Kimberly Thompson was awarded a $10,000 Women's Opportunity Award by Soroptimist International of America on July 8 at its convention in San Francisco.
After winning $17,000 in awards to help with her college education, an Ashland single mother finally experienced the proverb: "Good things come to those who wait."
Kimberly Thompson was awarded a $10,000 Women's Opportunity Award by Soroptimist International of America on July 8 at its convention in San Francisco. SIA is a volunteer organization for professional women with the mission of improving the lives of women worldwide.
"It's phenomenal what they've done for me and my daughter," Thompson said.
She also received two other awards from the same organization. The Soroptimist Club of Ashland awarded her $2,000 in May, and in April she received a $5,000 Women's Opportunity Award from the Soroptimist Northwestern Region, based in Anchorage, Alaska.
Ashland Soroptimist Sue Kurth nominated Thompson for the award after meeting her at Helman Elementary School through Thompson's 6-year-old daughter, Anissa.
"Because of Kim's positive attitude, in spite of the difficulties she's encountered, the Soroptimist Ashland club is mentoring and supporting Kim," Kurth said.
The Soroptimists began the Women's Opportunity Award in 1972 with the goal of helping women improve their chances of employment. Award winners are primary family wage earners, have chosen education to improve their lives and usually have overcome considerable obstacles in their lives.
After a lifetime of dealing with her own obstacles, Thompson, 28, says she now can concentrate on her education and building a better life for her family. Working toward a teaching degree in elementary education, she attends Rogue Community College.
Thompson encountered difficulties at an early age. Born and raised in Ashland, Thompson lived with a mentally ill mother and an alcoholic father with six other siblings until she was 10. At home she experienced severe neglect and physical abuse — she rarely bathed, missed school often and used her desk at school as a place to sleep.
"For me, going to school was a safe haven from everything," she said.
At the age of 10 she was placed in a foster-care home in Jacksonville, but said her situation was far from perfect because she was faced with a verbally abusive foster parent.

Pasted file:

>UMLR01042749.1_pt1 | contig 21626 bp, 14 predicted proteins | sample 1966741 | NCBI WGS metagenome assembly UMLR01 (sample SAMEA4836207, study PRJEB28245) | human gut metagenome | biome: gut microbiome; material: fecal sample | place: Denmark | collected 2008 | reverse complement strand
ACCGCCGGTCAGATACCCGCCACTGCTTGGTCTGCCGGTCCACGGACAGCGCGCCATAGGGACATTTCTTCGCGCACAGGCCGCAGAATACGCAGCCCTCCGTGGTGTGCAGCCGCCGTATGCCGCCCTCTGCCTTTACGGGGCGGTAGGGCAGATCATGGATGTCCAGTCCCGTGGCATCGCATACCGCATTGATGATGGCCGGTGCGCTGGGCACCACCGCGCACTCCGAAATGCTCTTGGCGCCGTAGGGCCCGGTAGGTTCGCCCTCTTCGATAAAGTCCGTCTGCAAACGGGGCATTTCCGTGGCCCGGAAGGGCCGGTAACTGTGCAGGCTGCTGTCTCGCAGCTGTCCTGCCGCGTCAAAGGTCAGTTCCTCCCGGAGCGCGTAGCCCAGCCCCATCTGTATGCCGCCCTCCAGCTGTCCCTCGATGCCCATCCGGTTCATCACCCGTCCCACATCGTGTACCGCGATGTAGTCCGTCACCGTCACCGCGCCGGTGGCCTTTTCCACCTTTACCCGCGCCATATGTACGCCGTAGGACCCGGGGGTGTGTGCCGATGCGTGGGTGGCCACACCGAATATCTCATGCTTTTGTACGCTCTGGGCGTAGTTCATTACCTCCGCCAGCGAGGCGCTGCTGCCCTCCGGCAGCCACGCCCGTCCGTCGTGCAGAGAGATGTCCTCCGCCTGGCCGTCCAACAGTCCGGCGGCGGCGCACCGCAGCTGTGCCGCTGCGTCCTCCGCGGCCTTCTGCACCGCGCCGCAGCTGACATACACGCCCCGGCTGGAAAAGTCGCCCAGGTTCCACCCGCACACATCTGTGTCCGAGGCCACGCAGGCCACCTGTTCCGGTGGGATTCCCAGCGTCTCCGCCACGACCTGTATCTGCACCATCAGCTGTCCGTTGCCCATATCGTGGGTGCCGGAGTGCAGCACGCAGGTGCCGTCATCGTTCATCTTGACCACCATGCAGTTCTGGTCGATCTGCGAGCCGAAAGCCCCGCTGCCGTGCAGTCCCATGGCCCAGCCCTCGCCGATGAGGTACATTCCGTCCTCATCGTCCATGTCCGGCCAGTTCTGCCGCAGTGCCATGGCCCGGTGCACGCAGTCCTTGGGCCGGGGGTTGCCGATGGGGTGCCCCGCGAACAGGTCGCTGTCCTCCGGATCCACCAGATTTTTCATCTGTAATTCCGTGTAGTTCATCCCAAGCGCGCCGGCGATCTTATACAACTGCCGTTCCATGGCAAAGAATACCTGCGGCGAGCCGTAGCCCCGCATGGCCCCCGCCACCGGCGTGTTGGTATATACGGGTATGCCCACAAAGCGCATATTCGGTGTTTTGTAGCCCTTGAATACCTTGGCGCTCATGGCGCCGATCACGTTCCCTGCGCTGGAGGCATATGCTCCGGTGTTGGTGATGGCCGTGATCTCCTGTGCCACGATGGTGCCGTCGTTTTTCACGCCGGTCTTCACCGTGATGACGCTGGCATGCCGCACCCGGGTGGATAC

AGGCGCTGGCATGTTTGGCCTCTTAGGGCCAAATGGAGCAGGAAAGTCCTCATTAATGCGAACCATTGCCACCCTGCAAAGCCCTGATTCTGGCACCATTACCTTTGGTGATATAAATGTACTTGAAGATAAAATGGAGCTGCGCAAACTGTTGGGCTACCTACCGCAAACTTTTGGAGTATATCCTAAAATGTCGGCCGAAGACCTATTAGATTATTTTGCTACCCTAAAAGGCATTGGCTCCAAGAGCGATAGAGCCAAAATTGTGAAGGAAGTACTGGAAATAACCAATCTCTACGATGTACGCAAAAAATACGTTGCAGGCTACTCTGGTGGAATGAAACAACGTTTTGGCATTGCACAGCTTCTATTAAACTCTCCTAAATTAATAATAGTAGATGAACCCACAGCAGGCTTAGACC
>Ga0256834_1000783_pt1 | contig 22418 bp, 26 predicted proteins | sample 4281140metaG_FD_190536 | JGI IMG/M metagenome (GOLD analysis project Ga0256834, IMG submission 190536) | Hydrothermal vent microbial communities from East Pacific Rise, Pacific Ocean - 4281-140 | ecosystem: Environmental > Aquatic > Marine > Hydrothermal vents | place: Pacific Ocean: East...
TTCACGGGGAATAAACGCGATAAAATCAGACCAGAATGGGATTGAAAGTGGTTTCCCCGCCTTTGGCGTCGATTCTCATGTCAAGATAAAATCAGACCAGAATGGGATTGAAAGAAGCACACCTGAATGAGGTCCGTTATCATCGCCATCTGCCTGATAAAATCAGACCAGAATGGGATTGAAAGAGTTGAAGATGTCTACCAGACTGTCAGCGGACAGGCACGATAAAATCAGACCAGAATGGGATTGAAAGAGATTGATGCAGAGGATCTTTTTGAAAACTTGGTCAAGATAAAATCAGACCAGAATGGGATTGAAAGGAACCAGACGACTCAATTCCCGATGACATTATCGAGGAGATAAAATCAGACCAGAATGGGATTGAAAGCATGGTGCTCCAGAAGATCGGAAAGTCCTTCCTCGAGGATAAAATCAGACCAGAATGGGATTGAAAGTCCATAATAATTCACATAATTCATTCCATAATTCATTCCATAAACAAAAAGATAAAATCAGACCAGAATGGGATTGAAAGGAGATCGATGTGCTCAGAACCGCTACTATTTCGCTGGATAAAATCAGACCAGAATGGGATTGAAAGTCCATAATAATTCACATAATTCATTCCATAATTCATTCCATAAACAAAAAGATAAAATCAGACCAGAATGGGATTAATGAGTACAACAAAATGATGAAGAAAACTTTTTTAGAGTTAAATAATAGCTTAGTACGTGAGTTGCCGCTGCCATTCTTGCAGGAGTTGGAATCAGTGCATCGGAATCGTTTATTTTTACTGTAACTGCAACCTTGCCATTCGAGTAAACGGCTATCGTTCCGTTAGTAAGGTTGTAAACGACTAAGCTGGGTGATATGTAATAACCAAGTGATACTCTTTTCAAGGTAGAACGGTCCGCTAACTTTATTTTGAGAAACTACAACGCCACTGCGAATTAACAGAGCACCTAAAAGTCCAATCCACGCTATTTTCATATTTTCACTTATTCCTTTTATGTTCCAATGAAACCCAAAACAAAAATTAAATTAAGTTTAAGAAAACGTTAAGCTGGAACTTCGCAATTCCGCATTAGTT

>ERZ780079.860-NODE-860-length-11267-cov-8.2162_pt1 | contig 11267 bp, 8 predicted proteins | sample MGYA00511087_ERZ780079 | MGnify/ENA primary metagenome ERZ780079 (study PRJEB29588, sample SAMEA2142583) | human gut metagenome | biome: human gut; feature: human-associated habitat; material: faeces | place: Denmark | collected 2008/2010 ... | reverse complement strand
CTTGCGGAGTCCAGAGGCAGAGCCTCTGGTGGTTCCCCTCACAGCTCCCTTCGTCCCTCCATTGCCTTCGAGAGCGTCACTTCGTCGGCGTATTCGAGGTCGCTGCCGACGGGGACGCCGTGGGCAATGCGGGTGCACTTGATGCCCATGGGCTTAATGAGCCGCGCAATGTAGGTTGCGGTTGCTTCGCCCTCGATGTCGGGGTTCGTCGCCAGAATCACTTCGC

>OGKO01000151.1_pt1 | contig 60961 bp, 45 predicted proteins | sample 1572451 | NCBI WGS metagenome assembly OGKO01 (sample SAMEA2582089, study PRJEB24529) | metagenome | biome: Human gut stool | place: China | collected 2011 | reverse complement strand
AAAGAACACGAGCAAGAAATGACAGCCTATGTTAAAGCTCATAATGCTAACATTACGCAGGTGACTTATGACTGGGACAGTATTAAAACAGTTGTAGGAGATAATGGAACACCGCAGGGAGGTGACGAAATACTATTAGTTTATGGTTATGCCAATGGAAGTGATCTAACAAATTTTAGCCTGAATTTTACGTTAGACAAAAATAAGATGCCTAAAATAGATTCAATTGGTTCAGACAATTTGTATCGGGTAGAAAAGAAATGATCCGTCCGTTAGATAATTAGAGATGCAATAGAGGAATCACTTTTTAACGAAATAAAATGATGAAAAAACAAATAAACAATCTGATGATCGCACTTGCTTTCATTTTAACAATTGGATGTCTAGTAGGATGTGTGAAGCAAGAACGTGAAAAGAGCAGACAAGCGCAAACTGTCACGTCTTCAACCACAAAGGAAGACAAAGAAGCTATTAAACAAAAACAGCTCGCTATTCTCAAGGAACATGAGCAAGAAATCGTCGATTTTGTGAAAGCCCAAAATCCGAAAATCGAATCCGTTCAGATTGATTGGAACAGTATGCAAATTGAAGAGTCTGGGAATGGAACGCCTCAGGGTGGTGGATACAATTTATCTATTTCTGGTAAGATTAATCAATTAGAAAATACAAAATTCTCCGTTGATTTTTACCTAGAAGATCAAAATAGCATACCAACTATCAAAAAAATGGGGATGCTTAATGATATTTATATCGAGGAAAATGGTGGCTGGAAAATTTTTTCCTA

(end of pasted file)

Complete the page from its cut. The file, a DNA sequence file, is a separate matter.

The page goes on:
"I'm left-handed and my foster mom would slap my hand for using it," she said. "I was forced to be right-handed."
Despite those difficulties, Thompson was able to attend school regularly. She suffered with learning disabilities, including dyslexia, and relied on teachers to help her through school with special education.
"I was so far behind in school by the time I was 10," she said, but with the help of teachers she caught up by the eighth grade.
Those compassionate instructors were the inspiration for her desire to become a teacher.
"My teachers were the only ones who never gave up on me, so I always wanted to be a teacher," she said.
After she turned 18, Thompson's foster mother sent her to the Job Corps in Sacramento, Calif., where she met the father of her daughter. That also turned into a physically abusive relationship, so she and her daughter left the state and returned to the Rogue Valley.
Thompson immediately found a job, but realized it would be impossible to survive on minimum wage.
"Child care is huge when you're a single mom with no family to help," she said.
So she decided to return to school full time.
Backed by student loans and financial aid, Thompson began school in the spring of 2008. After falling behind financially in trying to pay her loans and for child care, Thompson started working with the Head Start Program, where she still works today.
The Soroptimist awards will allow Thompson to pay all her bills and concentrate on her education.
"I believe Kim will succeed in achieving her goals and her dreams," Kurth said.
Vera Westbrook is a reporting intern for the Mail Tribune.